US Congress, hostage-taker
The Business Times
IF I was your high-school teacher, I would give all of you a D-minus," wrote one commentator in a New York Times blog post, addressing the United States Congress, whose Republican wing came close to forcing a US debt default.
Well said. The shenanigans by a cabal of politicians in Washington over the last 17 days - which held not just the US but the global economy to ransom - were an economically reckless and politically stupid outrage.
Not just Americans, but anybody with any connection to the world economy (which means just about everybody) should be relieved that it didn't happen in the end; that, at the last moment, the Republicans stepped back from the abyss and agreed to reopen the federal government and raise the debt ceiling - without which the US would have been forced into defaulting on its obligations, sending a financial tsunami across the world.
But the relief being felt is something akin to that of a hostage released by a terrorist who had for two weeks threatened to blow him up - the hostage in this case being the global economy. It was straight blackmail: "We demand that you roll back your health-care plan, President Obama - or we'll blow up the world economy!"
Even though the worst didn't happen, damage has been done. According to Standard and Poor's, the government shutdown alone shaved 0.3 percentage point off US GDP per week - and it's been more than two weeks.
US consumer confidence, which looked to be recovering this year, has sunk to its lowest level since the worst of the global financial crisis in 2008.
Perhaps more serious is what the episode has done to international confidence in US creditworthiness; it's no longer spotless. There is now political risk attached to owning US Treasuries that wasn't there before - which means yields are higher than they should be.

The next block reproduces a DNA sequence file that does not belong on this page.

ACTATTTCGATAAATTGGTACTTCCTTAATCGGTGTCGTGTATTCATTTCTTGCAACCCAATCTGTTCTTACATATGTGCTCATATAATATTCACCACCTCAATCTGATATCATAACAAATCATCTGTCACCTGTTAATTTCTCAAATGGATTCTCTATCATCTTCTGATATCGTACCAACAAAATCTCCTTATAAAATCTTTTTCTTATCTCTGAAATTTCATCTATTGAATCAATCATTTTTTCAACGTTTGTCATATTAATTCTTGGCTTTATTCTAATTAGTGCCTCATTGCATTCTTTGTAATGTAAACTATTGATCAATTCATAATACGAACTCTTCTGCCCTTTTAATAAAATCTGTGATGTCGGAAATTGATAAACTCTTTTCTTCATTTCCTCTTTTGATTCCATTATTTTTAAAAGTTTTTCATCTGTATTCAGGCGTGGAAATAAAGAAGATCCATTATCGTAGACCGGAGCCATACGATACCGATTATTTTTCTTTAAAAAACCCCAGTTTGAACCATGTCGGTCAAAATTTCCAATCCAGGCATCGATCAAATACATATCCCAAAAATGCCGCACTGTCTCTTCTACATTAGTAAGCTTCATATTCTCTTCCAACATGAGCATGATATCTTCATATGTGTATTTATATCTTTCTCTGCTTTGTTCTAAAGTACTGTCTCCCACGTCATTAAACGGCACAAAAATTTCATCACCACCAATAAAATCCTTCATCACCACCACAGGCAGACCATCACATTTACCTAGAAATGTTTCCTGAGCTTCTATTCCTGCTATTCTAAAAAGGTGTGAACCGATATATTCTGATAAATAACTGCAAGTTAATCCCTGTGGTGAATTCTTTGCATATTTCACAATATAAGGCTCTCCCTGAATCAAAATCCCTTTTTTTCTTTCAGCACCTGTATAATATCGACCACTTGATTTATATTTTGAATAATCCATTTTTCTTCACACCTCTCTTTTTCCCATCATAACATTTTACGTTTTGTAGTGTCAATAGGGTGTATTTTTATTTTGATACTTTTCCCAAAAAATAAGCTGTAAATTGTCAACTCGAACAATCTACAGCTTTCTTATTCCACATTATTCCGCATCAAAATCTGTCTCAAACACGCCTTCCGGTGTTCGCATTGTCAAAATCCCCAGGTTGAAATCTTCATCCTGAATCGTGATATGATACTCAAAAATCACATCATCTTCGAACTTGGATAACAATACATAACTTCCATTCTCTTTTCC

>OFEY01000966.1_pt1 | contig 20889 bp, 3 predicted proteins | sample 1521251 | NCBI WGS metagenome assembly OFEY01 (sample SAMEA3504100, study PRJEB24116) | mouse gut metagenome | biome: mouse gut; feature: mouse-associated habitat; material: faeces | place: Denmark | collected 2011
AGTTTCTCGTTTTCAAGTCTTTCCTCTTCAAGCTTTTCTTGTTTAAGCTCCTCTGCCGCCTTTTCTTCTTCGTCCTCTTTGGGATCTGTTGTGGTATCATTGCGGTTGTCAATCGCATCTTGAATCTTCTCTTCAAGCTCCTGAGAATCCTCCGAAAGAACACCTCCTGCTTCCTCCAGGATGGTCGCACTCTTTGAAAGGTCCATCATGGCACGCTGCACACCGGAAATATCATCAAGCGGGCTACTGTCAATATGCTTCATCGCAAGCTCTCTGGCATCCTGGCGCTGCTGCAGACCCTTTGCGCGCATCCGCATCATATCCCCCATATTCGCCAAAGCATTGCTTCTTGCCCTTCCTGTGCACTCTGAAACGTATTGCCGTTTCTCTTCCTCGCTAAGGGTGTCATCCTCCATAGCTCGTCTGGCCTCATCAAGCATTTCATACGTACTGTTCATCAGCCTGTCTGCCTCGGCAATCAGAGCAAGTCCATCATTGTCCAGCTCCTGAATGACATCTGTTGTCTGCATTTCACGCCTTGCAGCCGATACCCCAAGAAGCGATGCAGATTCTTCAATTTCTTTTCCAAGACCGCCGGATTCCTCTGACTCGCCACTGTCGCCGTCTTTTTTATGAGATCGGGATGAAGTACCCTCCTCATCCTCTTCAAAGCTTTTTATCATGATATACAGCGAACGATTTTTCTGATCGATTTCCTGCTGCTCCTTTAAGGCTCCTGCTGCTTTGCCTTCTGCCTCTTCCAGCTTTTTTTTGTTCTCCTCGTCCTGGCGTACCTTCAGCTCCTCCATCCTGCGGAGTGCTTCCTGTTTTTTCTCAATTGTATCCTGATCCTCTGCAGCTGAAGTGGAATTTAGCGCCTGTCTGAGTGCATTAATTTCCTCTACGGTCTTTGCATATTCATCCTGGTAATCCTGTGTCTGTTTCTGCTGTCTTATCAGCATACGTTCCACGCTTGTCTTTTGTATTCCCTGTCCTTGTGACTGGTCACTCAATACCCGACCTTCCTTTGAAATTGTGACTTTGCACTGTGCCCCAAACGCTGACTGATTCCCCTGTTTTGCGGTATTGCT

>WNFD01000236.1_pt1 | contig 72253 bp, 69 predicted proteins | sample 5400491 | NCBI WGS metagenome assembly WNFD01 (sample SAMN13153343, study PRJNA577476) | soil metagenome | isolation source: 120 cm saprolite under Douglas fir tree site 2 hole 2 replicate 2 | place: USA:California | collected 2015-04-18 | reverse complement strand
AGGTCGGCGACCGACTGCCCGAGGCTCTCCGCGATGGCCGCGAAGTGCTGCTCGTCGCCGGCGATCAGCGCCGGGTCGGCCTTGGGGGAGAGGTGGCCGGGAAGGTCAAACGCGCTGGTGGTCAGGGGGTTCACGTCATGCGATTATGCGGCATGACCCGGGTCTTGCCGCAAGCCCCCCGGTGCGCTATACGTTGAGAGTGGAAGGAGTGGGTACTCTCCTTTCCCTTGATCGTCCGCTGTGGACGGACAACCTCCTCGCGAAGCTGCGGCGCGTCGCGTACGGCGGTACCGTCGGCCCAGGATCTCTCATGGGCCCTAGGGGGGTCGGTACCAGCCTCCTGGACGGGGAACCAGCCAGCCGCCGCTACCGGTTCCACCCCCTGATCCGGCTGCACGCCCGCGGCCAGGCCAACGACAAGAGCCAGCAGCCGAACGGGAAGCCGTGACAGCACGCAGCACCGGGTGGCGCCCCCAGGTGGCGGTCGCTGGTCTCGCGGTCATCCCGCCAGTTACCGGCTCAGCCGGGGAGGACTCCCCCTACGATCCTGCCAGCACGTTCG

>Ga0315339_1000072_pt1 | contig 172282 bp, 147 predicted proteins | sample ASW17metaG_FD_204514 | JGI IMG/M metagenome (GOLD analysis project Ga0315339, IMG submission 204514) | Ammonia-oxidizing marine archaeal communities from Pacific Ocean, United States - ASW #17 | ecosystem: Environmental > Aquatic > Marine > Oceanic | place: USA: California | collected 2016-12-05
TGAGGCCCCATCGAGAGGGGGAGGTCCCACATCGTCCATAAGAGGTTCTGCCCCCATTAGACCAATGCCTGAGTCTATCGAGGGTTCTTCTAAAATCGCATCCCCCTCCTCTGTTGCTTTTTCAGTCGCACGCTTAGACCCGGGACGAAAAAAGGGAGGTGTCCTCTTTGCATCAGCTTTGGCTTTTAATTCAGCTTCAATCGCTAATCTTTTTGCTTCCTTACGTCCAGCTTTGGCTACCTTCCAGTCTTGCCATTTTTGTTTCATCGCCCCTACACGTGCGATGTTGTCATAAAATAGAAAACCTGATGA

Yields did indeed spike up as the debt-ceiling drama played out. Hundreds of billions of dollars were moved out of Treasuries into cash by investors who didn't want to take a chance.
As Treasuries are a benchmark for several other interest rates elsewhere, higher-than-otherwise borrowing costs are being felt across the world, hitting businesses, consumers, homeowners and other governments.
But the relief we feel about the debt deal in Washington may be short-lived. The standoff in the US Congress has not ended; there is more political theatre to come.
The US government will be funded only until mid-January next year and the debt ceiling will be raised only till Feb 7. So, within a few months, we are likely to witness a rerun of the hostage situation.
In a sane world, this would not be allowed to happen. Nobody in the US, or anywhere else - no person, politician or organisation - would be permitted to hold the global economy hostage.
Business groups, the International Monetary Fund, the World Bank, the Group of 20 and other governments should say to the US Congress: "You cannot do this!"
They will most likely have the support of sensible US lawmakers, most Americans and Mr Obama.
One of the more sensible, even if radical, proposals (put forth by Martin Wolf of the Financial Times, besides others) is to simply abolish the US debt ceiling - which investor Warren Buffett describes, accurately, as a "political weapon of mass destruction".
There is a legal provision for doing so in the US Constitution. Section 4 of the 14th Amendment states that: "The validity of the public debt of the United States, authorised by law, including debts incurred for payment of pensions and bounties for services in suppressing insurrection or rebellion, shall not be questioned."
In 2011, former president Bill Clinton said that if faced with a debt-ceiling impasse that threatens a US default, he would go ahead and invoke this provision "and force the courts to stop me".
House Minority leader Nancy Pelosi, among several Democratic politicians, has also advocated invoking the 14th Amendment.
Mr Obama has been reluctant to take the constitutional route to put an end to the insanity of the sort we have just witnessed.
In January this year, White House press secretary Jay Carney said: "Our position on the 14th Amendment has not changed...Congress has the responsibility and the sole authority to raise the debt ceiling. And Congress must do its job."
After the events of the past 17 days, this much is clear: Congress is not doing its job and cannot be relied upon to do it. In the bargain, it is putting the global economy at risk.
Whoever Mr Obama listens to should remind him: "Mr President, this is unacceptable."
This commentary first appeared in The Business Times on Friday.